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Indonesia’s state-owned energy company Pertamina needs US$100 billion to boost oil production and meet the country’s oil demand, with 70 percent of this spending expected to come from external funds and partners, Pertamina’s vice president of corporate business strategic planning, Ernie D Ginting, said on Tuesday.
While Pertamina is looking to buy oil assets overseas—in Iraq and central Asia in particular—Indonesia’s own oil production that has been declining for decades, is declining faster than the company has been anticipating, Ginting said on the sidelines of the Asia Pacific Petroleum Conference (APPEC) in Singapore.
“Our fields are mature, there is no new, huge findings, so we are competing with natural decline,” the official said, noting that as domestic production drops, Indonesia’s oil demand continues to grow.
According to industry data, carried by Reuters, Indonesia is currently producing less than 800,000 bpd of oil, nearly halved from the peak of 1.5 million bpd in the mid-1990s.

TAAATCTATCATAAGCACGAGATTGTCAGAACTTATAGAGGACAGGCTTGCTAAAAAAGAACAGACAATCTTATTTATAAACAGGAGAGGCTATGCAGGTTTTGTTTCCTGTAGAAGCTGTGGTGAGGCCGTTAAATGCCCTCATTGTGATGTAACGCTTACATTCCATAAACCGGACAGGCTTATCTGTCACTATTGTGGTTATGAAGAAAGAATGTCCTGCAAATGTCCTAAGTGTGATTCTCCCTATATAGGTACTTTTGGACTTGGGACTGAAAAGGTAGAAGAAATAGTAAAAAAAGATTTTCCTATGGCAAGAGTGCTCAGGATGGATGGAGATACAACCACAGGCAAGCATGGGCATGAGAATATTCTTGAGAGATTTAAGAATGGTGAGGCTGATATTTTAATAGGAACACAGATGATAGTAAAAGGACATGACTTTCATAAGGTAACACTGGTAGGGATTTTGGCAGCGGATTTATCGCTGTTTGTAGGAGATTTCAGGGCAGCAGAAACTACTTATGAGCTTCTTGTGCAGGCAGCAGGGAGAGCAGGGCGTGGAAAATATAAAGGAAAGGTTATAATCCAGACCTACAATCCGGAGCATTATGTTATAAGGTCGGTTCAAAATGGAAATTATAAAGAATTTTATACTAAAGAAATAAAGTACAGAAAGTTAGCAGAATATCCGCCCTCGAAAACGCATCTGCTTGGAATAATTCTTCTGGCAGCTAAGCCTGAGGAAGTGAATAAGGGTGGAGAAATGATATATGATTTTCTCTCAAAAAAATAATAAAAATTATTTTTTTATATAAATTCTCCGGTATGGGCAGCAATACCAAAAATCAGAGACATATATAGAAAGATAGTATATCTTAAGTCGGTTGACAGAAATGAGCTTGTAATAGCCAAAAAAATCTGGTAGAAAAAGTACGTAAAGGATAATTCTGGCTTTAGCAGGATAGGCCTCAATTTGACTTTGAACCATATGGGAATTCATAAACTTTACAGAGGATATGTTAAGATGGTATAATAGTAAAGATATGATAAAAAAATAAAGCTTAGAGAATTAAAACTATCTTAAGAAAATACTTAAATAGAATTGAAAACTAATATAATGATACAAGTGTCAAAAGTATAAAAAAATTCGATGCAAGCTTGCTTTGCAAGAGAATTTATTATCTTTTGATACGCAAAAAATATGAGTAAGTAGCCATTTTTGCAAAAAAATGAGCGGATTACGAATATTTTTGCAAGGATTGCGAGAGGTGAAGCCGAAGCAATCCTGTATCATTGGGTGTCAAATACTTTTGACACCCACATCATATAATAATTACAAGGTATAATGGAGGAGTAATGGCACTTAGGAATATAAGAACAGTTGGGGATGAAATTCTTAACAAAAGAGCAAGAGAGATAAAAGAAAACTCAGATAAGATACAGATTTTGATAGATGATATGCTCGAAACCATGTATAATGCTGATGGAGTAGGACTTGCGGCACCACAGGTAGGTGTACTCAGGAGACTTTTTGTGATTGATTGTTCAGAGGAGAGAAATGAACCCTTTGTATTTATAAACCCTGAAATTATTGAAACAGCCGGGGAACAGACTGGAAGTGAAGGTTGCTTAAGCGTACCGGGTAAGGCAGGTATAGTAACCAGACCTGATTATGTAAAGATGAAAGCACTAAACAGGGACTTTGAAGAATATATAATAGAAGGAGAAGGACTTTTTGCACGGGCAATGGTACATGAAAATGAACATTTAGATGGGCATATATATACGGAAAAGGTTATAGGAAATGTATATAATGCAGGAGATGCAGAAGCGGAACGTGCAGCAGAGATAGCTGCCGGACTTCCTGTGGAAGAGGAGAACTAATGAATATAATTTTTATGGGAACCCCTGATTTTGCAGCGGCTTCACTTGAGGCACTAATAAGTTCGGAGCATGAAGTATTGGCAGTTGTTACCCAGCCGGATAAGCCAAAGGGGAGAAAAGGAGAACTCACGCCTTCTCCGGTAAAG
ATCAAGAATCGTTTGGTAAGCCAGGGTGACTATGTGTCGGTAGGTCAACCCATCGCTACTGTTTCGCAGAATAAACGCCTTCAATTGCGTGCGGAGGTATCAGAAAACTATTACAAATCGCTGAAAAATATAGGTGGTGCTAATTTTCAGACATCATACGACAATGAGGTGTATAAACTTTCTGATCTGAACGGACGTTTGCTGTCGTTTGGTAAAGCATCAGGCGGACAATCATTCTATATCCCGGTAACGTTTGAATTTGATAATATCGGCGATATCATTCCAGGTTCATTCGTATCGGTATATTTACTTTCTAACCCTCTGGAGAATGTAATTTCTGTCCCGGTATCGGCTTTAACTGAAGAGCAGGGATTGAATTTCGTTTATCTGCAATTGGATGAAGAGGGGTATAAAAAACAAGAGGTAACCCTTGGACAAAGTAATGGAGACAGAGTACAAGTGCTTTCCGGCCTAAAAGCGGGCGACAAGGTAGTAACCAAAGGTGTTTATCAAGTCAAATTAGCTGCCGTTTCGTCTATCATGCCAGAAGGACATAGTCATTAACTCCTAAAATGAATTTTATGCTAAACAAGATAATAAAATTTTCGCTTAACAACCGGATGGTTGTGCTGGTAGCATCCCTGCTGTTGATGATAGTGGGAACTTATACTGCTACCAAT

Pertamina is looking to boost production, but it needs expertise and partnerships, because even if it acquires new blocks, it cannot develop them alone, Ginting said.
In a bid to cut its current account deficit, currently at 3 percent of GDP, Indonesia introduced earlier this month new legislation to prioritize local crude oil production over imported crude oil. The new regulation stipulates that oil and gas operators in Indonesia must first sell their production to Pertamina in Indonesia before considering exports of crude oil.
Indonesia has been looking to cut crude oil imports and bolster domestic production, as oil prices have increased while the country’s finances have deteriorated.
Indonesia recorded a substantial decline in crude oil imports in June this year, down 48.8 percent from its May imports, as Pertamina focused its efforts on growing domestic production amid a falling local currency that made imports costlier, official statistical data quoted by S&P Global Platts showed.
Earlier this month, Indonesia’s currency, the rupiah, reached its lowest level to the U.S. dollar in 20 years amid the emerging markets currency rout.
By Tsvetana Paraskova for Oilprice.com
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Tsvetana is a writer for Oilprice.com with over a decade of experience writing for news outlets such as iNVEZZ and SeeNews.